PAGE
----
I harken back to how long transformation takes sometimes. We think about the end of slavery that it started with the Civil War. But keep in mind, there was an abolitionist movement that had existed for 30 years. That had great people like William Lloyd Garrison, a white publisher, Harriet Beecher Stowe, the bestselling author at the time, Frederick Douglass, coming together. Whites, blacks, poor, rich, free, enslaved, to create a movement that grew in relenting pressure until this government had to deal with one of the greatest sins in human history. It took a movement.

The Women Suffrage Movement first started declaring itself in 1848. Susan B. Anthony and other leaders would not live to see the success of their movement. They wouldn't live. In 1920, when it first got enough congressional and senate support for it to be. So movements take time. But a lot us think let’s think let’s deal with the transformation. We want it to happen instantly.

I fast forward to about five years ago. I’m walking down a street in Harlem with my oldest son. And a young man about 30 years old said, “Mr. Joseph,” I’m so glad to see you. You don't remember me but I was one of those knucklehead kids in that program. I was like, no, man, you weren’t a knucklehead. He was like, no, trust me, I was a knucklehead.

He said, but you came each week and you always gave us something positive to think about, and you always said all of this stuff and it didn’t make any sense to me at the time. He said, “But about two years later, it came in. And I’m so glad that I’m seeing you, now. Because I’m a husband, now; I’m a father, now; I’m a social worker, now. Thank you.”

Think of time as something that helps you regulate in terms of appointments and in terms of deadlines and goals. But in terms of your life plan, in terms of what you’re going to do to transform the world, think of the timeline of life and the way that Native American people do and certain people in Africa. Be in tune with your neighbor, with your environment. Know that when you plant the seeds of something, that sometimes you’ll see it blossom and sometimes you’re planting seeds that you’ll see much later on, or maybe not in your lifetime, but you did that regardless.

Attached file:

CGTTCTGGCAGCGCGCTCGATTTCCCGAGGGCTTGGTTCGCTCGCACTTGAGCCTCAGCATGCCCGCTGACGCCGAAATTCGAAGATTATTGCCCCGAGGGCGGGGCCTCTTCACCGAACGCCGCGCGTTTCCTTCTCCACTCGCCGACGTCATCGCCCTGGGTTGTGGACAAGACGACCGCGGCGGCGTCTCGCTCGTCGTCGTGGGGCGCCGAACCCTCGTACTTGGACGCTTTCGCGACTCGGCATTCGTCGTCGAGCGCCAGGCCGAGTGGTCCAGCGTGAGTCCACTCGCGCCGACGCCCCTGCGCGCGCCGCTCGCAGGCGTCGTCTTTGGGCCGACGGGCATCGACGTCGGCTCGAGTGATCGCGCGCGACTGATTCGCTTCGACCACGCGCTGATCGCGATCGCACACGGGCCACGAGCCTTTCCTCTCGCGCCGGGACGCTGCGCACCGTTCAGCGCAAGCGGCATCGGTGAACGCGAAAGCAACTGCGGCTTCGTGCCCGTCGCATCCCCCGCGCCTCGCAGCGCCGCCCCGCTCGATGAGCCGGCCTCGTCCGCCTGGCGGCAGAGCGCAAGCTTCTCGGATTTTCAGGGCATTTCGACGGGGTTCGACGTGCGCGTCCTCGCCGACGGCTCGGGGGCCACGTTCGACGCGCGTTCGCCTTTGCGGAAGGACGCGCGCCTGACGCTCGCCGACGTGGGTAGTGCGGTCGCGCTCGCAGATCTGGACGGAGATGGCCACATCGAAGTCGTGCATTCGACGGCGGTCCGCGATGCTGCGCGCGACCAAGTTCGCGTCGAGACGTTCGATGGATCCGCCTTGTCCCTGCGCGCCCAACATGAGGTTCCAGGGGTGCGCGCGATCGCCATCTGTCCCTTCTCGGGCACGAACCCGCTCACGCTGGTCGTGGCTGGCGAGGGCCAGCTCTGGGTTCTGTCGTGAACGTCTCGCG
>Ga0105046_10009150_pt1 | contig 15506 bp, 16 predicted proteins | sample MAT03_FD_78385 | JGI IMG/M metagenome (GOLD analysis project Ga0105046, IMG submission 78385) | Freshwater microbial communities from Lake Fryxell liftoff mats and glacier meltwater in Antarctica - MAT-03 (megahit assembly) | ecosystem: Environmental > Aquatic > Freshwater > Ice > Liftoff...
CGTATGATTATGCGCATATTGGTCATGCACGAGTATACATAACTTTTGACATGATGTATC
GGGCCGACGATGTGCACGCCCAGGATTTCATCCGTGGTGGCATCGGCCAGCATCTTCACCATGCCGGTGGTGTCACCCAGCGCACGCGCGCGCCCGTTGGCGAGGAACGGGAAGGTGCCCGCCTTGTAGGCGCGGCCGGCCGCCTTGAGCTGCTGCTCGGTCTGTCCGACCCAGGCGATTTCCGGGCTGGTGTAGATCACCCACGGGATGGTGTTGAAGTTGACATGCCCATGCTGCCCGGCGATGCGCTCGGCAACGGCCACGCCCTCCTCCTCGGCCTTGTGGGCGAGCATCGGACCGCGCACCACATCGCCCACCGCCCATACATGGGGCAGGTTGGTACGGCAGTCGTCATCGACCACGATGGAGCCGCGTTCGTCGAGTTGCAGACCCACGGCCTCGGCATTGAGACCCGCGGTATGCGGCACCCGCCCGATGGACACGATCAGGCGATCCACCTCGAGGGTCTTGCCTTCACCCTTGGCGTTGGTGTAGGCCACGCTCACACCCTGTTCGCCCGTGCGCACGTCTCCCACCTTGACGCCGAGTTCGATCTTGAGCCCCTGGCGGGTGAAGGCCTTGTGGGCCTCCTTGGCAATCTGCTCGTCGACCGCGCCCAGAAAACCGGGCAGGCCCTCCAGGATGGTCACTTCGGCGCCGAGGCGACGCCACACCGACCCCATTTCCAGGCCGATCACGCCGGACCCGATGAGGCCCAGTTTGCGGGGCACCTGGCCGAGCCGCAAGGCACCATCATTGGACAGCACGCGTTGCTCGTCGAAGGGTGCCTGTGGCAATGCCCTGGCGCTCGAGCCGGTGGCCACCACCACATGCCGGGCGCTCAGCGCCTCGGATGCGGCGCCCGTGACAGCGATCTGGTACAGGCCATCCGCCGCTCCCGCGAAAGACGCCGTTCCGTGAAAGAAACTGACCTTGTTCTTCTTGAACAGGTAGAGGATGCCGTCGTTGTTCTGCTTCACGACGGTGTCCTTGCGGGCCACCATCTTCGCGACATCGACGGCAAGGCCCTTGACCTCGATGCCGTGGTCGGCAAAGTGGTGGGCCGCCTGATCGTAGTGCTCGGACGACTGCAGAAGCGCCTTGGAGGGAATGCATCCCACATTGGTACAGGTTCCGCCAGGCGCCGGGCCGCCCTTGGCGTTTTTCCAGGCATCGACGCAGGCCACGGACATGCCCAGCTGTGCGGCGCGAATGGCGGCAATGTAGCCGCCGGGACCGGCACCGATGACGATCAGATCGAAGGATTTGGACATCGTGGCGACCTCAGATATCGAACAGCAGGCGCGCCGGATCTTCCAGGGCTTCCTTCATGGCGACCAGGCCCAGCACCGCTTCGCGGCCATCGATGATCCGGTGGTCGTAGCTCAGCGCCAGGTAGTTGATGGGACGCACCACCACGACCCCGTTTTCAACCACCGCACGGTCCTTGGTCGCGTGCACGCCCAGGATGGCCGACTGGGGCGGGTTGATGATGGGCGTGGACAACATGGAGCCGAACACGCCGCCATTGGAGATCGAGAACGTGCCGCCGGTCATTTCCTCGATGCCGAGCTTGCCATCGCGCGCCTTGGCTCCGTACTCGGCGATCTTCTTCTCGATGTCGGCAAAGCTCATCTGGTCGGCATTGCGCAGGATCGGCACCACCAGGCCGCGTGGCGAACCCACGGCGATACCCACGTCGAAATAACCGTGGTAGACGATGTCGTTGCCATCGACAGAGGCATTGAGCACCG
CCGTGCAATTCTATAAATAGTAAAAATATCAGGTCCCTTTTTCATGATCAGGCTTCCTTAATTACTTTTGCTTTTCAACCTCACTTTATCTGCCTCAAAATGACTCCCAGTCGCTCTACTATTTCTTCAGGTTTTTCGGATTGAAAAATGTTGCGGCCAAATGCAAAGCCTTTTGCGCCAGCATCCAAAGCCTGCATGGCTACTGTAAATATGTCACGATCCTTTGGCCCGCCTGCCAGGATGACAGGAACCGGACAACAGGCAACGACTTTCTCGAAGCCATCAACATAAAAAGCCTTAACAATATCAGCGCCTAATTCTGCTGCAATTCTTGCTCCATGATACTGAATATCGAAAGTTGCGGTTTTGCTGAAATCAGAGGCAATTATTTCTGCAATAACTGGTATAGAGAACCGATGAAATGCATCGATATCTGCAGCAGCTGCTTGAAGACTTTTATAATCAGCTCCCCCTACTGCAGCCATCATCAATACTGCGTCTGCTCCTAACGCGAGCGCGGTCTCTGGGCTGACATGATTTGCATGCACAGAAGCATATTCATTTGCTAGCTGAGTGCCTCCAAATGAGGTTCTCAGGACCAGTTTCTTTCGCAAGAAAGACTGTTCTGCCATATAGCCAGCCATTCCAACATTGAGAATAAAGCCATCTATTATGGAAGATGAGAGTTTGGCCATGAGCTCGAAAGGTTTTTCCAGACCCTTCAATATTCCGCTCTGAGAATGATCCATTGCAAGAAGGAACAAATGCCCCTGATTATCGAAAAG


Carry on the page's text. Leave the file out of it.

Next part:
As you go forward, congratulations on your accomplishments. Remember that your education as teachers, and as geneticists, and as lawyers, and as historians, and as dancers, and as artists, and as therapists and all of the things, and your desire to change people’s lives, your commitment to do this, that is your super power. You are the real transformers.

And like all super heroes, before you leave the X-Men Institute or the Bat Cave, along with your training there are some things that you want to remember as you’re going forth to transform the world and conquer evil. What is your question? And the guiding principles that come from the answer to that question will be what sustains you.

Jamal JosephFriends may let you down at times, colleagues may disappoint, lovers may break your heart, but your principles will help you stand strong.

What is your greater love? The people you haven't met but that you know that are your brothers and sisters. The seeds that you plant for the garden that you’ll never see. What is that greater love beyond yourself? And who is your rainbow posse? Not just your digital friends or your Facebook friends, but like, as we look out, today, that will help you laugh when all seems lost, that will help you cry when you have collectively achieved that crazy impossible thing that no one believed could happen but you. Hang on to your posse. Hang on to that love.

A little boy went to the state fair with his family. And there were pony rides, and a Ferris wheel and cotton candy, but the thing that really caught this kid’s attention was an old man who was giving away balloons. And there were so many kids and so many balloons next to his helium tank that one little balloon got away from the old man, a red balloon, and it floated up and up and up. And a few minutes later, a green balloon got away and floated up and up and up. And the little boy couldn't take it anymore and he broke through the crowd and he pulled on the old man’s leg and he said, “Mr. Balloon Man, did you see that? Did you see that? The green balloon went just as high as the red balloon.” And the old man look at that little boy and he smiled and he said, “Son, always remember this. It’s not the color on the outside but the stuff on the inside that will make you rise.” Rise today at graduation. Rise.